Tricks of the Trade for Making Great Beer



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Assembling the equipment and the ingredients to make beer is a cut and dried operation.  The process of making beer at home isn't really a mystery.  That is one of the reasons that home brewing has become so popular.  Because you can get set up to brew beer at home with a relatively low investment in equipment and ingredients, it's easy to get started on making your own beer.  And when you finish that first batch and it is stored away to be sampled in a few weeks, the excitement that you soon will be drinking your own beer is a unique feeling and one you want to repeat often.

Once you have confirmed that you can indeed make beer, the next question comes up is - can you make GOOD beer?   When you tasted that first batch, you were pretty excited because it really was beer.  But you may have noticed some aspects of the beer you would like to improve.  The beer may have been too bitter or have too strong a hops flavor.  The clarity of the beer may have been imperfect or you could see stuff floating around in your beer. 

But these flaws are acceptable at first because they drive you to want to become a better beer maker.  You want your beer to be so flavorful and enjoyable to drink that your guests say its as good or better than store bought beer and that it even lives up to the quality at the local beer pub.  That’s a tall order but part of the fun of brewing beer at home is to strive for those goals.  To get there, some of the tricks that the old pros of home brewing know will help a lot.  Some of their wisdom can help you move from a rookie beer maker into the ranks of people and actually know what they are doing.

Most recipes for making beer at home call for making a batch of five gallons of beer.  That's a lot of beer.  So sometimes home brewers try to cut the batch to make less beer.  It's done with good intent.  It's hard to store five gallons of beer.  And if you don't drink your own beer up pretty fast (or give it away), the beer can go stale or bad which is hard to see watch happen to "your" beer.   But old pros tell us don't cut the batch and go ahead and make beer up five gallons at a time.  You need that quantity to get the full value out of the brewing process.  And it's hard to adjust the recipes for a smaller batch which means that there is a good chance you will end up with a beer that does not have the right balance of malt, hops and yeast.  The outcome can be a beer that is difficult or impossible to drink and it all gets thrown out.  Better to make five gallons of good beer than three gallons of undrinkable brew.

The more you study and learn about beer making, the better you will become at home brewing.  Don't just go from the instructions that come with the equipment.  Sink your teeth into learning all you can.  The beer you make will benefit from the homework you do.  And you will have more fun too.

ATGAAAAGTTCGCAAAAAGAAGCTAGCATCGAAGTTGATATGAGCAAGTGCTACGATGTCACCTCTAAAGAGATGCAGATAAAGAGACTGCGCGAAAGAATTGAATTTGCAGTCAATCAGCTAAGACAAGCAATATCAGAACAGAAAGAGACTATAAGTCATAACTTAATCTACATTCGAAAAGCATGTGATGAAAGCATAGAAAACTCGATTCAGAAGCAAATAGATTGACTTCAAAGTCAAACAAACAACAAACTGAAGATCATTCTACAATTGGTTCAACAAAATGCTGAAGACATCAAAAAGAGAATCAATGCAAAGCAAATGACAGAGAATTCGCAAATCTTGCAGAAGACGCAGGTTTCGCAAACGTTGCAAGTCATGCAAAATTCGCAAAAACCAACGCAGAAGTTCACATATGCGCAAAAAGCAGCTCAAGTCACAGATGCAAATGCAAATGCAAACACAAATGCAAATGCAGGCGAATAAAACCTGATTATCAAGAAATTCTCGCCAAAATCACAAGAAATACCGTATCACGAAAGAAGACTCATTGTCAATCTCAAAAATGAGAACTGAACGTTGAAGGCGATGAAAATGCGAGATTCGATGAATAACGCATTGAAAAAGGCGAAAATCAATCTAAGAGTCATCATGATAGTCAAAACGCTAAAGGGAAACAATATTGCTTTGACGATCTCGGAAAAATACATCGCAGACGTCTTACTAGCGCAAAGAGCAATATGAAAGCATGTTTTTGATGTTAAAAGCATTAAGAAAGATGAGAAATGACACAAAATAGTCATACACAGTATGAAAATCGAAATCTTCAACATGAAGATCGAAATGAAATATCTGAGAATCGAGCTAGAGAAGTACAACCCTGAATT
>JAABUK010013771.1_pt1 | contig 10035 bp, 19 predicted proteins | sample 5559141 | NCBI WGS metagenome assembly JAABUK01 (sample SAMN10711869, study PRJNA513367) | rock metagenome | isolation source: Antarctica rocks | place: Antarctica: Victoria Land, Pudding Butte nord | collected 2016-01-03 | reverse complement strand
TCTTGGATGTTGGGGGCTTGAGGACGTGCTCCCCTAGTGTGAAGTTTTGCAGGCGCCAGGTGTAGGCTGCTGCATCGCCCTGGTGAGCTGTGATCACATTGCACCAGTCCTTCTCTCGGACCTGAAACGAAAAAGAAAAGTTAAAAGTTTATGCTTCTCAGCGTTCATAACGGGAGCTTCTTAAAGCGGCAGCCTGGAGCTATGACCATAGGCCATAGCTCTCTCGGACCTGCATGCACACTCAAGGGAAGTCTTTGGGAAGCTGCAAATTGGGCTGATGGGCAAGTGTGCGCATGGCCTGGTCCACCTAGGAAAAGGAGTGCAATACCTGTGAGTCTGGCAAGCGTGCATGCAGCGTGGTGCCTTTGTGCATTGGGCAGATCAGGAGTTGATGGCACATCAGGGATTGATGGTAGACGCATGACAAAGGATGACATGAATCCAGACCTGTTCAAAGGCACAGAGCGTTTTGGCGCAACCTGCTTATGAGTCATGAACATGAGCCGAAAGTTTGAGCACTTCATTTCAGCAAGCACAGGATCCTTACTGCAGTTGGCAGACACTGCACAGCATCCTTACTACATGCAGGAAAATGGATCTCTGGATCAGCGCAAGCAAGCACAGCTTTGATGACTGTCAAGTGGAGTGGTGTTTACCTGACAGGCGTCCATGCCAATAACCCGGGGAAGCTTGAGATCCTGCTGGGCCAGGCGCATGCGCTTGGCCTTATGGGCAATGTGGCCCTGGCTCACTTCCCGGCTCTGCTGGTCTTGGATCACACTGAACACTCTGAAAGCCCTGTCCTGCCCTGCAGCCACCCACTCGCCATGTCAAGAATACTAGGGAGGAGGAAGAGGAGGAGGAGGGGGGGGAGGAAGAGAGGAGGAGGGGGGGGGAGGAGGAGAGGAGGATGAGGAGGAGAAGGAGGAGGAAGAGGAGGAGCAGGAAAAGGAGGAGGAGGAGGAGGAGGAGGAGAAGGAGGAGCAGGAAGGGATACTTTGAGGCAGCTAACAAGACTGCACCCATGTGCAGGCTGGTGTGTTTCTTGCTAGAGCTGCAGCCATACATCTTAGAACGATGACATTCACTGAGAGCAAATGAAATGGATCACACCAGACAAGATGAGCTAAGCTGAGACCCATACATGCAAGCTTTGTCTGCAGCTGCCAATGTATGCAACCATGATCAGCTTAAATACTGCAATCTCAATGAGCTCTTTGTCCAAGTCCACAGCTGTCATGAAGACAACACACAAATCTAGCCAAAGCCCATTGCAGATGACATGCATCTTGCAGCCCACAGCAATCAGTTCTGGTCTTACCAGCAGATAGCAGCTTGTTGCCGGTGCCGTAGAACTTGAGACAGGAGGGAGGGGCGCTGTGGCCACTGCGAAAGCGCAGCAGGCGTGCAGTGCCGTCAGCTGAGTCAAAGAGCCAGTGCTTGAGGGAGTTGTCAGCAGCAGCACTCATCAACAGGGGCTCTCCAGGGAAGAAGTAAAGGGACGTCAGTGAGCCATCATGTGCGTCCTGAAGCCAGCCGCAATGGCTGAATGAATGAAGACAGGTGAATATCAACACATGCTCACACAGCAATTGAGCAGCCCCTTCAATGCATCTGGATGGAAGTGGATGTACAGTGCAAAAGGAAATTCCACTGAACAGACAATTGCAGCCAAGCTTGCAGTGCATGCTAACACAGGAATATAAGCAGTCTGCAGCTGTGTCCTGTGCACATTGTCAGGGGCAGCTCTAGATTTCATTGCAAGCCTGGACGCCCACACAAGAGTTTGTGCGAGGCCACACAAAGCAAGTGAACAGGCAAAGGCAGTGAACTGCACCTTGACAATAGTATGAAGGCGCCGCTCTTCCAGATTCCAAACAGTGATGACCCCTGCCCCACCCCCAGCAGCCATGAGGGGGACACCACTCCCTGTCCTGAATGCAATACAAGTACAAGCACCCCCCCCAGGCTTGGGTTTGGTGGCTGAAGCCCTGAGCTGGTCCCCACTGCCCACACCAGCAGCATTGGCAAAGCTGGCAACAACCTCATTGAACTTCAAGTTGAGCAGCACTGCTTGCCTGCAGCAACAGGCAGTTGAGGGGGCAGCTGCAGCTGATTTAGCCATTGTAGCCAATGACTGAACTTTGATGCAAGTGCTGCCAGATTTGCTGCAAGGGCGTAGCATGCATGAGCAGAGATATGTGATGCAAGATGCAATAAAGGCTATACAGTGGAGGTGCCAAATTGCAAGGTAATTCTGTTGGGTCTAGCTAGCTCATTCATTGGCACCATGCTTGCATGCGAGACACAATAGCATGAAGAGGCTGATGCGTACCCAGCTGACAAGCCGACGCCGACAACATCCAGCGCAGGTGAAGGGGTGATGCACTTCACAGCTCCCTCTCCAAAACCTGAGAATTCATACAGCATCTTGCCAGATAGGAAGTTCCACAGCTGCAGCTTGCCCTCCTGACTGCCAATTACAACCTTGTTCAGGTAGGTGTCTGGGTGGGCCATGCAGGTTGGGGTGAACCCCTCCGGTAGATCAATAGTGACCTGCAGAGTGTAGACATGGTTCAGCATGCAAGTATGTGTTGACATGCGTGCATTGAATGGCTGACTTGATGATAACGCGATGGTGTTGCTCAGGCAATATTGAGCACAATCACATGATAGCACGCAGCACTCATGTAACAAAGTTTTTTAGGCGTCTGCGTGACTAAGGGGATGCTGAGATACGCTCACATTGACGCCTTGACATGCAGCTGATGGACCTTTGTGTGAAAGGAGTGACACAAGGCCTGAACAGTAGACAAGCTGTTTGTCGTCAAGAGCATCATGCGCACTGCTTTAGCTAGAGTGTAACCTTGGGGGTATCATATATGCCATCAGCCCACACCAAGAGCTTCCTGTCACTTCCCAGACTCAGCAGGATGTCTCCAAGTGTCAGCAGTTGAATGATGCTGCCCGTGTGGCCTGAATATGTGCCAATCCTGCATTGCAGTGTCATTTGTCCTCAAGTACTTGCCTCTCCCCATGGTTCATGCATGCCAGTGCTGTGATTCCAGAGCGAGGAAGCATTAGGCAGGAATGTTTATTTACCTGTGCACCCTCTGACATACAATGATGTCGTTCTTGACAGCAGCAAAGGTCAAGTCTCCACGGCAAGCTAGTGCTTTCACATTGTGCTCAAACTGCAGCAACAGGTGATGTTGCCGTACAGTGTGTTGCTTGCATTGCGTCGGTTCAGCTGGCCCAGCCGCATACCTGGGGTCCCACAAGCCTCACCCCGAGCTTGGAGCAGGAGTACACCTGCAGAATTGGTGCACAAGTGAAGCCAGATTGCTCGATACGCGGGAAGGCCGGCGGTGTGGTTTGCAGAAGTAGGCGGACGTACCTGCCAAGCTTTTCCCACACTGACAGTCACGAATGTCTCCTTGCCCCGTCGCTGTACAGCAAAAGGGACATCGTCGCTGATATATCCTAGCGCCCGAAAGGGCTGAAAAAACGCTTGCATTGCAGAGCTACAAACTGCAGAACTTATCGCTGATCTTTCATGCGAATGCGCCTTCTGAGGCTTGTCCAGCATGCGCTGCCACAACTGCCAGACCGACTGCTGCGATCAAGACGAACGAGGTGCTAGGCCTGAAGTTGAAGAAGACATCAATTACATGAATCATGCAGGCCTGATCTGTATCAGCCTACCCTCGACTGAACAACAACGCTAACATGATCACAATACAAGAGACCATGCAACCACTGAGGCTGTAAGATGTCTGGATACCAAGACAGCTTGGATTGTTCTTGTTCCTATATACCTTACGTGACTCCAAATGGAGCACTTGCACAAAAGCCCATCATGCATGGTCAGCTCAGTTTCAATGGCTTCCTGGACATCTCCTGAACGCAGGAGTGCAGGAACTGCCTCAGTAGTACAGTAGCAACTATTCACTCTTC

Just as it's not advisable to cut the size of any batch of home made beer you produce, also avoid cutting corners in terms of time or clean up.  Sometimes it seems that boiling the beer in progress which is called the "wort" for an hour to an hour and a half seems like a lot.  But the long boiling time helps the ingredients mesh in just the right way.  It also boils off bad elements of the mixture that you don't want in the beer and it brings out the flavors of the malt, the grains and the hops so you are getting the best of those ingredients.  Finally, don’t be worried about being too fussy about cleanliness.  Keeping your boiling pots and fermentation tanks absolutely clean and sterile assures that nothing will get into the beer except that pure wort that you so carefully brewed. So go ahead and be fussy.  The beer you make will be better if you are.



The Many Paths to Great Home Made Beer

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Before you really get oriented to what home brewing is all about, it's easy to think it is a process that is set in stone and there is only one right way to do it.  And it is true that the brewing and fermenting process has some steps that must be followed with some discipline if you wish to enjoy a great home made beer.  But one of the reasons that home brewing is such a passion to many people who enjoy this way of making beer is that there as so many varieties of recipes and styles of making.

You can easily get a feel for what a huge variety there is in ways to brew beer and in recipes for ingredients when you visit your local beer supplies retailer, go to home brewing web sites or sit in at home brewing club meetings in town.  And the great thing about the social side of the home brewing culture is that you will come home with a notebook full of ideas of things you can try on upcoming batches of beer.  The odds are you will have months of ideas to try out and you may never run out of new approaches, blends and recipes to try to make your home made beer interesting and tasty for yourself, your family and your friends.

For that first time home brewing recruit, one of the best ways to help him have the fun of making beer at home without so much investment and mess that will come in due time is to go with a home brewing kit or machine.  Beer making machines literally take all of the thinking and planning and risk out of trying out home brewing to see if you want to make the investment in a full set up.  The machine comes with a full set of ingredients for one batch of beer and the equipment is automated so the novice home brewer can make the beer and move it through the fermentation and aging process and know the fun of having real home made beer a few weeks later.